For my seed, I chose pumpkin seeds because it’s fall, and I’m a basic white girl, and apparently basic white girls love “pumpkin everything” in the fall. Truthfully though, I bought a big bag of hulled, pre-roasted and salted pumpkin seeds at a bulk market the other day; they are so delicious, I just couldn’t help myself. I’m also a huge sucker for the sweet and salty combination.

pumpkin seeds 3

pumpkin seeds 2

For my natural sweetener, I used honey. Agave nectar is another great choice, and maple syrup also works. I just wasn’t in a maple mood. 

For my “glue”, I went with all natural cashew butter. Guys, THIS STUFF. It is sinfully delicious.

cashe butter

cashe butter 2

By heating this up in a pan on low with the honey, you create the perfect “glue”.

butter honey melt


  1. 2 cups of rolled oats
  2. 1/2 cup of hulled pumpkin seeds, roasted and salted (salt is optional)
  3. 1/2 cup of chopped walnuts
  4. 1/4 cup of organic honey
  5. 1/4 cup of all natural cashew butter
  6. 2 tablespoons of psyllium husks (optional)
  7. 2 tablespoons of ground chia seeds (optional)


Preheat oven to 350 degrees.

Spread the oats and nuts on a baking sheet. Spread everything out evenly so that you get even toasting all around. A few pieces may toast a bit more than others, but that offers a variation of flavour and colour, so I don’t mind that.

Bake for approx. 7 minutes or until the oats and nuts turn tanned and give off a nutty aroma.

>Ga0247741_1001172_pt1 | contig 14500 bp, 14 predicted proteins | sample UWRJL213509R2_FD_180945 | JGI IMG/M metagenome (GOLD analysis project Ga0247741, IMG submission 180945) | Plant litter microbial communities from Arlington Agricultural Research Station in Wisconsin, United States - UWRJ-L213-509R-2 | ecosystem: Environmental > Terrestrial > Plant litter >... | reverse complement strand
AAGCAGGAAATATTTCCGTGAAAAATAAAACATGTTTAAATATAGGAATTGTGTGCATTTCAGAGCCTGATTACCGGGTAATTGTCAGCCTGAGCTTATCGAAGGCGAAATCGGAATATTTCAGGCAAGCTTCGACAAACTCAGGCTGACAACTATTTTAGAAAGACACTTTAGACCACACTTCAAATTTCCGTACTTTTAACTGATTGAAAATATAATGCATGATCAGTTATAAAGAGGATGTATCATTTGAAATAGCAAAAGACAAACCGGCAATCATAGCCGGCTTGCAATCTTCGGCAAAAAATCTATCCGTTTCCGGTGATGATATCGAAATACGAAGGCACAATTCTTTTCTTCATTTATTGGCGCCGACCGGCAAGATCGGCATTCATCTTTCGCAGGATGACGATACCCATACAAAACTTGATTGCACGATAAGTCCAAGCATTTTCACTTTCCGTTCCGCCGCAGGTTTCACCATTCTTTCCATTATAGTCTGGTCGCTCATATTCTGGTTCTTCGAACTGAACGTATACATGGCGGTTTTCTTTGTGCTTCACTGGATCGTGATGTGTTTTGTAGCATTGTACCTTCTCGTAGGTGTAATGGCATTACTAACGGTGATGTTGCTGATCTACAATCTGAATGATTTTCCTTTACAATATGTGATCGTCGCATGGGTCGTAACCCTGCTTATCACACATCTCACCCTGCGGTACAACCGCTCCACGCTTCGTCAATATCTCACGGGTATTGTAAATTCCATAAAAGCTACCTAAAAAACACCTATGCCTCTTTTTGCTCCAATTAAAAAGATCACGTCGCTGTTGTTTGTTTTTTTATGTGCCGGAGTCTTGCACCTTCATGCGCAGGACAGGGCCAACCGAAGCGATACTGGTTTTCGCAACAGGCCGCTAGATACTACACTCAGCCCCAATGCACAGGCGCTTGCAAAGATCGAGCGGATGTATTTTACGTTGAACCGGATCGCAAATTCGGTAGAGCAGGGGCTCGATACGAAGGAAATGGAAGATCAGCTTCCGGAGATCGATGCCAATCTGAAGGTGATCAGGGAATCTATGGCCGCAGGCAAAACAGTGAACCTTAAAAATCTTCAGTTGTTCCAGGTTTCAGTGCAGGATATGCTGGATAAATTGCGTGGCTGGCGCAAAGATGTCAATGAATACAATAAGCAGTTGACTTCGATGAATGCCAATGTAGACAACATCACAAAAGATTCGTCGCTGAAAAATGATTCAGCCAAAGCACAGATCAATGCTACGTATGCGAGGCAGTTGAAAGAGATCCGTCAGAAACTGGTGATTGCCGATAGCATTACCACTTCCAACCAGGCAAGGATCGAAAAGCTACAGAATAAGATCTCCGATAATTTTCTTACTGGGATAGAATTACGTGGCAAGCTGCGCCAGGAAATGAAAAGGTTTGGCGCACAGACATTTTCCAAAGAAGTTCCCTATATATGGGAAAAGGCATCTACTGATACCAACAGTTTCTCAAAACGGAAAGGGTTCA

Occasionally shift the oats and nuts around with a spatula to prevent burning.

I have never spoken about nuts so much in one sitting before. Obviously I haven’t lived.

I would highly suggest not using oils when toasting your oats. The oats can absorb the oil, which can affect the flavour and texture of whatever you use them in. Nobody wants a soggy, oily granola bar.

Once your oats and nuts are toasted, set them aside to cool.

In a pan or skillet, combine the cashew butter and honey. With the heat on low, mix until the two are combined and have a smooth consistency. Stir constantly to avoid burning. This should only take approx. 3 minutes, if that.

Toss the oats, nuts, pumpkin seeds, psyllium husks, and ground chia seeds into a large bowl, and pour the cashew butter and honey mixture into the mix.

With a spatula or wooden spoon, stir and mix thoroughly to ensure that the “glue” picks up all of the ingredients. You basically want everything to clump together.

mixing granola

Place some parchment paper in an 11 x 7 inch baking dish (or smaller, if you want thicker bars).

Pour the mixture into the pan, on top of the parchment paper, and spread the ingredients out evenly, flattening and pressing down to secure everything.

granola pan

Pop this in the fridge for 30 mins, or the freezer for 15-20 minutes, so that the mixture solidifies. Then take them out, cut them up, and they’re good to go! You can also just crumble it and make granola crumble, which can be used on cereal or eaten with yogurt – it’s delicious, no matter how you eat it.

granola bars cut

granola bars 2

granola bars 5

granola bars 6

Pumpkin Pie Ice Cream

pumpkin pie ice cream header

A slice of pumpkin pie and a heaping scoop of vanilla ice cream have always been the classic Thanksgiving dessert in my family. It’s a little heartbreaking that this particular dessert only makes it to the table once a year following the turkey feast, but on the other hand, I think it’s appreciated that much more.

I’ve sort of been disloyal to this combination, however – but for good reason! I did a merge!
A wonderful, delicious, and impressive merge.

pumpkin pie ice cream

This ice cream is spun with pumpkin purée and is spiced with cloves, nutmeg, cinnamon, ginger, and laced with molasses. To finish it off and really give it that “pie” effect, a crumbled graham crust is added to the mix. It’s a real hit, and it totally nails the flavour of a classic pumpkin pie.